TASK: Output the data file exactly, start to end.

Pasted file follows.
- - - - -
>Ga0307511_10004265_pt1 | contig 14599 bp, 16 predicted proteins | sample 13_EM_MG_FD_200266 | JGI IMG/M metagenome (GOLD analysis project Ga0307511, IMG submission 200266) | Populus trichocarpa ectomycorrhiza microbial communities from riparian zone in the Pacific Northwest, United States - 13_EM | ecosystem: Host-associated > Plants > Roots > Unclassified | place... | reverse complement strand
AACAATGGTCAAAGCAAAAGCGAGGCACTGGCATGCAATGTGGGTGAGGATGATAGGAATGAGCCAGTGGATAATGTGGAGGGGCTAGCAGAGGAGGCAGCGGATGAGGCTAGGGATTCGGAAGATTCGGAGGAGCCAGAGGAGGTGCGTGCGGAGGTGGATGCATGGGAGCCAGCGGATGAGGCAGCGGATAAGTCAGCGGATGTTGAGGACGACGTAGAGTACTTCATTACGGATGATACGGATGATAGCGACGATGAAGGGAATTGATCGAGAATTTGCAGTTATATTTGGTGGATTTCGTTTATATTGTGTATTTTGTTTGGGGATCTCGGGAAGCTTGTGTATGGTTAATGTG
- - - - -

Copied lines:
>Ga0307511_10004265_pt1 | contig 14599 bp, 16 predicted proteins | sample 13_EM_MG_FD_200266 | JGI IMG/M metagenome (GOLD analysis project Ga0307511, IMG submission 200266) | Populus trichocarpa ectomycorrhiza microbial communities from riparian zone in the Pacific Northwest, United States - 13_EM | ecosystem: Host-associated > Plants > Roots > Unclassified | place... | reverse complement strand
AACAATGGTCAAAGCAAAAGCGAGGCACTGGCATGCAATGTGGGTGAGGATGATAGGAATGAGCCAGTGGATAATGTGGAGGGGCTAGCAGAGGAGGCAGCGGATGAGGCTAGGGATTCGGAAGATTCGGAGGAGCCAGAGGAGGTGCGTGCGGAGGTGGATGCATGGGAGCCAGCGGATGAGGCAGCGGATAAGTCAGCGGATGTTGAGGACGACGTAGAGTACTTCATTACGGATGATACGGATGATAGCGACGATGAAGGGAATTGATCGAGAATTTGCAGTTATATTTGGTGGATTTCGTTTATATTGTGTATTTTGTTTGGGGATCTCGGGAAGCTTGTGTATGGTTAATGTG